Mallorca, the largest island in the Balearic archipelago, serves as an ideal yacht charter destination, boasting crystal clear waters, delightful weather, top-notch ports, and picturesque anchorages.
With stunning natural parks and a rich Spanish culture, Mallorca is a haven for exploration. Anchoring in its scenic bays for lunch and sailing with the favorable winds offer unparalleled tranquility, sans the engine noise.

Beyond the lively capital of Palma de Mallorca, charming villages dot the landscape, each preserving its unique story and traditions. Mallorca’s Mediterranean climate, featuring mild winters and warm summers, makes May through October the prime sailing season.
Anchorages in Mallorca generally offer convenient seabeds with good holding in the sand. However, be careful not to drop your anchor in the Posidonia seaweed, as it is protected by law, and doing so can result in a hefty fine.
Most yacht charters in the Balearic Islands typically start and end at Palma, just a 10 km distance from Palma de Mallorca Airport, due to the abundance of charter companies offering a wide range of options.

The total length of the route is about 170 nautical miles.
7-Day Route
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Detailed Route from Palma de Mallorca
Day 7, Friday: Port de Sóller – Palma de Mallorca
On your final day, sail from Port de Sóller back to Palma de Mallorca. Along the way, enjoy swimming in Cala Deià and Cala Banyalbufar, known for their stunning cliffs and clear waters.

Palma de Mallorca, with its historic cathedral and vibrant city life, offers a perfect conclusion to your journey. Before leaving, visit the La Seu Cathedral – an elegant Gothic structure with sea views and a wrought-iron canopy by Gaudí, explore the Almudaina Palace – originally an Arabian fort, and stroll through the historic districts. Dive in with your team at one of the many restaurants in Palma to celebrate the end of your journey through Mallorca and discuss plans for new routes.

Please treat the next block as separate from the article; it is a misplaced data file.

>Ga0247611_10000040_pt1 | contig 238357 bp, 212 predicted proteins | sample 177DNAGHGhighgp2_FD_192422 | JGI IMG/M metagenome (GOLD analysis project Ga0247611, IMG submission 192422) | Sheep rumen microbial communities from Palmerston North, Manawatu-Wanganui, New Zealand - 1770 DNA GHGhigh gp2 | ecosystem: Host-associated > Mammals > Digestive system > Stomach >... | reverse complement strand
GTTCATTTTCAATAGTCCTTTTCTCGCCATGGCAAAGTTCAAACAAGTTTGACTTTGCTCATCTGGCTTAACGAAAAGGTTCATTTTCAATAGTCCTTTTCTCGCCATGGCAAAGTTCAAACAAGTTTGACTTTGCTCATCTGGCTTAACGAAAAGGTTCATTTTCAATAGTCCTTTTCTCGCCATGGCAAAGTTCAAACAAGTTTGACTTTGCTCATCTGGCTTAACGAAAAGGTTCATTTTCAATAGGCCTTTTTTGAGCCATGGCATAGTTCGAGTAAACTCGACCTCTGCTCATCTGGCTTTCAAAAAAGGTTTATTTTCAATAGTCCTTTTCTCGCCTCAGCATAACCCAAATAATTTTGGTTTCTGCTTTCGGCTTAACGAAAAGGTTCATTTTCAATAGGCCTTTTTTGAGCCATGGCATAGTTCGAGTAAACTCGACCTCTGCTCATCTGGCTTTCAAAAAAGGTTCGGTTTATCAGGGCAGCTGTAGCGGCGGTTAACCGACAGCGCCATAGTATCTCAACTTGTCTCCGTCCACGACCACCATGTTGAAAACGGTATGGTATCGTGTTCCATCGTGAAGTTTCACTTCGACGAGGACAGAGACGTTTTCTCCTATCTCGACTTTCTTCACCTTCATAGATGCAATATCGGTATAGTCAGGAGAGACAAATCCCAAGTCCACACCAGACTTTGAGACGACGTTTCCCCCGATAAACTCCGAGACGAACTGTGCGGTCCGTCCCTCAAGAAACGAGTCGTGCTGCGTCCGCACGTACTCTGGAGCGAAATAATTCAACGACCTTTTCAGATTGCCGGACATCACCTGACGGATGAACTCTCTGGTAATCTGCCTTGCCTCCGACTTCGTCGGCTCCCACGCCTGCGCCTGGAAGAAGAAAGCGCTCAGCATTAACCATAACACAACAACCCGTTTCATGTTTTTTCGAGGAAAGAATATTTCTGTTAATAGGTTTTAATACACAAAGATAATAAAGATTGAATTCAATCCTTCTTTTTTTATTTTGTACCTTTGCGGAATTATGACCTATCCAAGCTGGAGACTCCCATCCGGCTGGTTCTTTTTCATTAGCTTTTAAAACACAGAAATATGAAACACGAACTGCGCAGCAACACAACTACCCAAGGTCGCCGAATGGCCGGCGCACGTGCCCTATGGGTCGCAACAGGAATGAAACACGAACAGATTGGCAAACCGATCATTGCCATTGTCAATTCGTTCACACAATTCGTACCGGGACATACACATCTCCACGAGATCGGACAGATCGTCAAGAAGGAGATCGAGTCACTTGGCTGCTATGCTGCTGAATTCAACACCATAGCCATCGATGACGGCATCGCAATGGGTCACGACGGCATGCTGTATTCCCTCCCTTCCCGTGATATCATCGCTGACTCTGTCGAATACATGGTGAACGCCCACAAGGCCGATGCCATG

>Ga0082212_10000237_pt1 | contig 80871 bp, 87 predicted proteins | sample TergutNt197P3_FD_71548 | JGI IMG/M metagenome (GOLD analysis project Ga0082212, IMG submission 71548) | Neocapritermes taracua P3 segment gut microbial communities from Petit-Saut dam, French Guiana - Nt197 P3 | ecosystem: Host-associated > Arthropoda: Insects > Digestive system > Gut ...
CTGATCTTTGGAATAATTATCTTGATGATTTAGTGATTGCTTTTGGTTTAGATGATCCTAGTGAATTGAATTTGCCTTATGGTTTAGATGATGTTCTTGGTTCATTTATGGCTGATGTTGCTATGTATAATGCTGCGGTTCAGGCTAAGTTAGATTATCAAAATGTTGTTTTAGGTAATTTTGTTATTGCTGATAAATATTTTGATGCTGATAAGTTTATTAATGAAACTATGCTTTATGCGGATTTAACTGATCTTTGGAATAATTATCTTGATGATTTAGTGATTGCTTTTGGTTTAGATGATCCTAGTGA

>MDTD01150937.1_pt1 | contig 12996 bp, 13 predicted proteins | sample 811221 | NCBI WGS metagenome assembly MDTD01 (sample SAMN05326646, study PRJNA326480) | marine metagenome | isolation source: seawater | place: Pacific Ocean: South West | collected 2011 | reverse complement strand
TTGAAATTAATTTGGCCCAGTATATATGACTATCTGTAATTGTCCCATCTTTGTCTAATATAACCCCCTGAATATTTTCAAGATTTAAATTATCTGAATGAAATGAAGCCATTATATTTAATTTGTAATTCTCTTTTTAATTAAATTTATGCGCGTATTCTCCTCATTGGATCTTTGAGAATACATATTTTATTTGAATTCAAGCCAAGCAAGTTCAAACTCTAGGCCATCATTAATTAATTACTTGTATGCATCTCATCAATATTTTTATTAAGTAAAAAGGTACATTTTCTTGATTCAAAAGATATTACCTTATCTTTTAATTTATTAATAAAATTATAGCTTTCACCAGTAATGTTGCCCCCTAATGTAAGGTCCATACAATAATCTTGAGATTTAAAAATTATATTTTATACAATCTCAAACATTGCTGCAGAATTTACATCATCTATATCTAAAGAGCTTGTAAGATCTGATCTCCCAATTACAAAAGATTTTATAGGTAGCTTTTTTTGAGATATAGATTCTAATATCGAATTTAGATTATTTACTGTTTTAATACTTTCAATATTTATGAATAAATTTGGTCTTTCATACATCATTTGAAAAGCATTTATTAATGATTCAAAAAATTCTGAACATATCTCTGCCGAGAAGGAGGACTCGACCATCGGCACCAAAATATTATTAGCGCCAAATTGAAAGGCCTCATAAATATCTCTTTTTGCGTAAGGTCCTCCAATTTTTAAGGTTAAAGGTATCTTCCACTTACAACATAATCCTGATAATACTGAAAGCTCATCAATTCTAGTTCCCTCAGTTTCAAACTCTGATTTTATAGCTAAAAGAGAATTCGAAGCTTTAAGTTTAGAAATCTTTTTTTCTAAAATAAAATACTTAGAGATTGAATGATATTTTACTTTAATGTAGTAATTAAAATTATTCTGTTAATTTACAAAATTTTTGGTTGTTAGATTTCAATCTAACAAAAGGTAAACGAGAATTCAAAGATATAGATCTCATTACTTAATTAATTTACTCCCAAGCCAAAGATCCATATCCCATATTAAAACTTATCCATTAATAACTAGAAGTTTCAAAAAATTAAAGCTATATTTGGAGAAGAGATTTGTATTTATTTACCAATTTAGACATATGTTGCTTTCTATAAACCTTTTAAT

30 nm, about 5 h
Yacht check-in day. If you’re ready for early yacht check-in, depart from Palma the same day and enjoy the first leg sail to Es Trenc – a pristine, white sandy beach stretching for miles.

Leaving Palma de Mallorca, you'll pass the scenic coastline of Cala Blava and Cap Blanc. Consider stopping for a swim in the beautiful Cala Pi, a secluded bay with turquoise waters and high cliffs.

Anchor near Playa Es Trenc that offers a natural, unspoiled landscape with clear blue waters ideal for swimming. Nearby, you can visit the Salinas d'Es Trenc, where salt has been harvested for centuries. You can choose Restaurant Balcó de Cabrera or Restaurante Ran de Mar, which serve fresh seafood and Mediterranean dishes.
Day 1, Saturday: Palma de Mallorca – Es Trenc
24 nm, about 4 h
Recommended docking spot:
Club Nautico de Sa Rapita
Anchorage near Playa Es Trenc

Day 2, Sunday:
Es Trenc – Cabrera
Departing from Es Trenc, sail towards the Cabrera Archipelago National Park. Cabrera is a protected area with rich natural beauty and history, featuring the iconic Cabrera Castle. Remember to obtain a mooring permit in advance, as the area is highly regulated to preserve its pristine condition. Explore the Cabrera Castle for panoramic views and historical insights, and snorkel or swim in the Blue Cave (Sa Cova Blava). For a simple meal, the island's cantina offers basic options.
18 nm, about 3 h
Day 3, Monday:
Cabrera – Portocolom
25 nm, about 4.2 h